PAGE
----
Natal'ia Sergeevna Goncharova was a legendary figure of the Russian avant-garde. Together with Mikhail Larionov she founded one of the brightest movements in Russian art. Their work pushed the boundaries between the paintings of the 19th century and the innovative art of the 20th century. Like all the young artists of her generation she was influenced by the European Modernists; Impressionists, Post-Impressionists, Fauvists and the Nabi. Combining the technical painting of the great Russian masters; Repin, Korovin and Serov, with traditional Russian art, this innovative experience laid the foundations for a well-known artistic movement in Russian history - the Russian avant-garde.
Having started her artistic career in 1901 as a sculptor under Pavel Trubetskoi at the Moscow School of Painting, Sculpture and Architecture, Goncharova soon lost interest in the plastic arts 'because the opportunities for expression in sculpture are too restricted. Sculpture cannot convey the emotional atmosphere of a landscape, the touching fragility of a flower or the tenderness of a spring sky' (Jean Maréchal, Pourquoi Gontcharova renonça à la Sculpture, in Le Petit Parisien, Paris, 23 June 1937). Under the influence of Mikhail Larionov, she took up drawing and her earliest works were pastels. The soft palette and pastel tones remained in her early works in oil. Russian symbolism, in which Larionov had remained uninvolved, was a marked influence on Goncharova's early paintings. In 'Lilacs in a vase', the soft pastel tones and tempered style all show the influence of Borisov-Musatov on the artist's early works. The symbolist art of Borisov-Musatov, whose life was cut short in 1905, was known to Goncharova and Larionov, who had creative links with the 'Blue Rose' group.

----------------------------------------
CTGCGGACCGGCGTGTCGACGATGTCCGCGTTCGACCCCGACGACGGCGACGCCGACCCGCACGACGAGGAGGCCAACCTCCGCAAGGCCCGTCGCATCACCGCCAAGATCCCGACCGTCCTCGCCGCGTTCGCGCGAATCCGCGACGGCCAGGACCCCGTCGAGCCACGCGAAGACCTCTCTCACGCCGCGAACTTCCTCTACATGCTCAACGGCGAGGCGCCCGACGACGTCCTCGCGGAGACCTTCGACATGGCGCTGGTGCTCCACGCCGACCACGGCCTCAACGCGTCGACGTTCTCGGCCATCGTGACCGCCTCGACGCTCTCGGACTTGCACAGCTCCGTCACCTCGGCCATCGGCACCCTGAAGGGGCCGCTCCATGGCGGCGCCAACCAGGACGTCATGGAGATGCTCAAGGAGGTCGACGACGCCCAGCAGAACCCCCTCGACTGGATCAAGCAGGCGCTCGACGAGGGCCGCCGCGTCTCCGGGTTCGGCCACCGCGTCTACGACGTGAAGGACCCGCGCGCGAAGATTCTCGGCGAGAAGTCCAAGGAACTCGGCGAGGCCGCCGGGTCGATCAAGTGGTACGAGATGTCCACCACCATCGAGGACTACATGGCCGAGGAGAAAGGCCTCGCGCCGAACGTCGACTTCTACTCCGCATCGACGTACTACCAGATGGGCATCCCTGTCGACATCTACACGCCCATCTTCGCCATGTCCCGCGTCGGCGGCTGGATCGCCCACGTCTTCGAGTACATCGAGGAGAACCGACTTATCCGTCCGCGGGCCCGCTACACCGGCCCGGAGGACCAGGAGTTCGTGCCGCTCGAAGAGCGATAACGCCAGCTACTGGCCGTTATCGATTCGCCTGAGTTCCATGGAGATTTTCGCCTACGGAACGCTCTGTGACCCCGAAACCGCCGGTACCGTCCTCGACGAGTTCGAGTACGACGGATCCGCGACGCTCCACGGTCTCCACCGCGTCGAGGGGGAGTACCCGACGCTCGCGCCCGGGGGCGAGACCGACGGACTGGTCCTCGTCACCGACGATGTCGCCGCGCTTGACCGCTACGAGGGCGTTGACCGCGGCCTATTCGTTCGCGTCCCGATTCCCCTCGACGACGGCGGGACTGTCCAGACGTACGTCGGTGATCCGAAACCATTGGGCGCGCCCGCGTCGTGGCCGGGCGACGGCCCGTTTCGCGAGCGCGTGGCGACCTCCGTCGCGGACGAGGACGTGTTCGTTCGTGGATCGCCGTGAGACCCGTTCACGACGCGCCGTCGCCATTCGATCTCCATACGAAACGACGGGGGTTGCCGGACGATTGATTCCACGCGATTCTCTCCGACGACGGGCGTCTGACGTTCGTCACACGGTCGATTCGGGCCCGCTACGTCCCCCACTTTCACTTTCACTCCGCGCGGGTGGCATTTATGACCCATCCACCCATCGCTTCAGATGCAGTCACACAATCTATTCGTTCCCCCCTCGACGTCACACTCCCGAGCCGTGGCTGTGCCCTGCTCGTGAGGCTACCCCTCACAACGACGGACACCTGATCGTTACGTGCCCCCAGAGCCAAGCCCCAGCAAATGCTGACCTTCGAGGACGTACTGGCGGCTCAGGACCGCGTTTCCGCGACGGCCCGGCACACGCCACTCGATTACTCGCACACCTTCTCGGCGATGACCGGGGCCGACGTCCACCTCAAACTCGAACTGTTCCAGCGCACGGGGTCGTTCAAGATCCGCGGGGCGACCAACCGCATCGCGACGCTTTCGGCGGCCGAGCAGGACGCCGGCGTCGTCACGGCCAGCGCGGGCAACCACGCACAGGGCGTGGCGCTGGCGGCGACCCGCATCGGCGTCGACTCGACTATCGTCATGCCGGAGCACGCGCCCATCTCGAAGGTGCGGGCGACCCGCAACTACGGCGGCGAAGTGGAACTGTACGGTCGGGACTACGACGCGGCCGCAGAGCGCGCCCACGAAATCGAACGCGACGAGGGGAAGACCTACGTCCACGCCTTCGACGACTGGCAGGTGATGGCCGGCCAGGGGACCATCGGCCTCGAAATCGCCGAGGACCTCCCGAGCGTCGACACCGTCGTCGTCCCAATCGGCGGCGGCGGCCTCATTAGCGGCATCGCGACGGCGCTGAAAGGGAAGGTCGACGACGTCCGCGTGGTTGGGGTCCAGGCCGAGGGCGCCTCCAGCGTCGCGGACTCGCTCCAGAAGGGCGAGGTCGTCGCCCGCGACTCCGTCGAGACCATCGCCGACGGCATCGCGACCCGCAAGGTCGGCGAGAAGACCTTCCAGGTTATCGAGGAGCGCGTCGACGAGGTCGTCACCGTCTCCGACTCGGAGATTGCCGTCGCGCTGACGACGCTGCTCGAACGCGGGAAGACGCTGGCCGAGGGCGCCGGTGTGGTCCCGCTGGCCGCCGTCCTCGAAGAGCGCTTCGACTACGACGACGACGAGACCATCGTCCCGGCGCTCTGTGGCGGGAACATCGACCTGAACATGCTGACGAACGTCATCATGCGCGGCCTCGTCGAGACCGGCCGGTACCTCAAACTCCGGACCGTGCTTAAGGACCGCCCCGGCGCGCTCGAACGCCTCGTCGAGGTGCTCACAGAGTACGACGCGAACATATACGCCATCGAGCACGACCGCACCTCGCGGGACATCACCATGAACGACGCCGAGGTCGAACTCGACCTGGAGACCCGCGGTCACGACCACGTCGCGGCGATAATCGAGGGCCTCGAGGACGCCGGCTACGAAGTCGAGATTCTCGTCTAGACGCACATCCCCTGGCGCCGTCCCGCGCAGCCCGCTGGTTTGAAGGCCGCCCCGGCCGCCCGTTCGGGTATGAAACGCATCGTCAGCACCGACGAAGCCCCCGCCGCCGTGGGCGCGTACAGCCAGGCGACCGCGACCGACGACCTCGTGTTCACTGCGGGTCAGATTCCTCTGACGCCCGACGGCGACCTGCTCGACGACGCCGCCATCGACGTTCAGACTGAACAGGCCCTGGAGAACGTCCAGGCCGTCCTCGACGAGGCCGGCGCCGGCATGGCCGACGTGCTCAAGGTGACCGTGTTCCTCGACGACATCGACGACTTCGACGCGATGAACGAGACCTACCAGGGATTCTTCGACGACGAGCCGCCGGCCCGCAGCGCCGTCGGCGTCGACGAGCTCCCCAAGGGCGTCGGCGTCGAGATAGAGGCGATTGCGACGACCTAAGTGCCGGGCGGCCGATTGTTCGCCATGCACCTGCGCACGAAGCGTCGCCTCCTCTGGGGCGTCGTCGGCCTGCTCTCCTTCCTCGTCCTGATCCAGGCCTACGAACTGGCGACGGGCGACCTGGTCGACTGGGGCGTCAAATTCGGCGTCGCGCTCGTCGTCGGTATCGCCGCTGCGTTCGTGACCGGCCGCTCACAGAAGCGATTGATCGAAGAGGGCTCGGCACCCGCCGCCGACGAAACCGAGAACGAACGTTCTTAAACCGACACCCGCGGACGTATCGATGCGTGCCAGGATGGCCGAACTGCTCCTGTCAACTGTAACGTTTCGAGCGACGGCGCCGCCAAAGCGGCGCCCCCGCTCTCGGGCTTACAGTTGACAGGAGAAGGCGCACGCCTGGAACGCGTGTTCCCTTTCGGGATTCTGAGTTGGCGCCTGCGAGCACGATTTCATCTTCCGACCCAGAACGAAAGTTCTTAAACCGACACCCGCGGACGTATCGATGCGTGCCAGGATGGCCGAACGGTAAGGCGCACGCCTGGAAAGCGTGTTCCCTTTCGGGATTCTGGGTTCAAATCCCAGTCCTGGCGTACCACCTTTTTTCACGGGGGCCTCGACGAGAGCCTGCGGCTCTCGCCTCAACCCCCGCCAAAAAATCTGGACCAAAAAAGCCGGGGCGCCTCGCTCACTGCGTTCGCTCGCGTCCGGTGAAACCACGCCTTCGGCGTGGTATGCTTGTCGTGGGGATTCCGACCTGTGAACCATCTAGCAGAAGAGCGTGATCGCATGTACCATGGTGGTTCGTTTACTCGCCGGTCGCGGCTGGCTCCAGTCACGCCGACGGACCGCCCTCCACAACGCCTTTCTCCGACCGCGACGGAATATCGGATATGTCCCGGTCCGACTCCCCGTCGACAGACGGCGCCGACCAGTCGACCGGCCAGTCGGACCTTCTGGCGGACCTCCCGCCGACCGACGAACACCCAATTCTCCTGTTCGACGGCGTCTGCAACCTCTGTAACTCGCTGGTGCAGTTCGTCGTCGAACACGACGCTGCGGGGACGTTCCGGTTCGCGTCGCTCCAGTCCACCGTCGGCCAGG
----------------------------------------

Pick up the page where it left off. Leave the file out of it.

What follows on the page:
In the mid-1900s, Goncharova began to paint with oil, in an impressionist style. She worked with incredible intensity, mastering the techniques of the Impressionists and Post-Impressionists, the expressive colours of the Fauvists and the forms of the Neo-Primitivists. At her first retrospective exhibition in Moscow, September-October 1913, Goncharova presented an impressive collection of 768 works. The still life 'Bouquet and a bottle of ink' (1909, fig. 1) acquired by the Tretyakov Gallery, and possibly the present work, exhibited under the title 'Lilacs (still life)', were shown at this exhibition. The early composition 'Lilacs in a vase' and the later 'Bouquet and a bottle of ink' were composed according to one plan and with the same elements; a narrow table, transparent vase and stripy hanging. Comparing these two works we see the artist's development over a few years, from the tender, romantic painting of the earlier work to the stylish, mature, bright, innovative 'cubist' still life of 1909. At this time Goncharova gave up the impressionist style and became the first artist to turn to the theme of Russian Primitivism, her work was exhibited in the Salon d'Automne in Paris, alongside works by Russian masters such as Venetsianov and Briullov, members of the Blue Rose group. From the beginning, Goncharova, the artist and student, was one of the brightest figures of the young avant-garde movement, and co-founder of the union 'Jack of Diamonds'.
In this work, it is possible to identify the foundations for the style of composition which Goncharova would use in still lifes, portraits and self-portraits during the 1900s. Here the multi-layered composition is stratified into rows of secondary planes: the pink silk drapes, 'Cézanne' table, stripy linen (as seen later in the peasants' clothes), behind is a frame (later in the background we see fragments of her earlier paintings), the fractured space of a transparent vase, half filled with water. This multi-layered style is the secret of the artist's mastery.
'Lilacs in a vase' is a rare work from the artist's impressionist period. Full of light fashioned from energetically executed strokes, this soft, lyrical still life conveys the romantic mood of the young artist, this internal world, hidden from foreign eyes, about which her friend, the poet Marina Tsvetaeva, often wrote.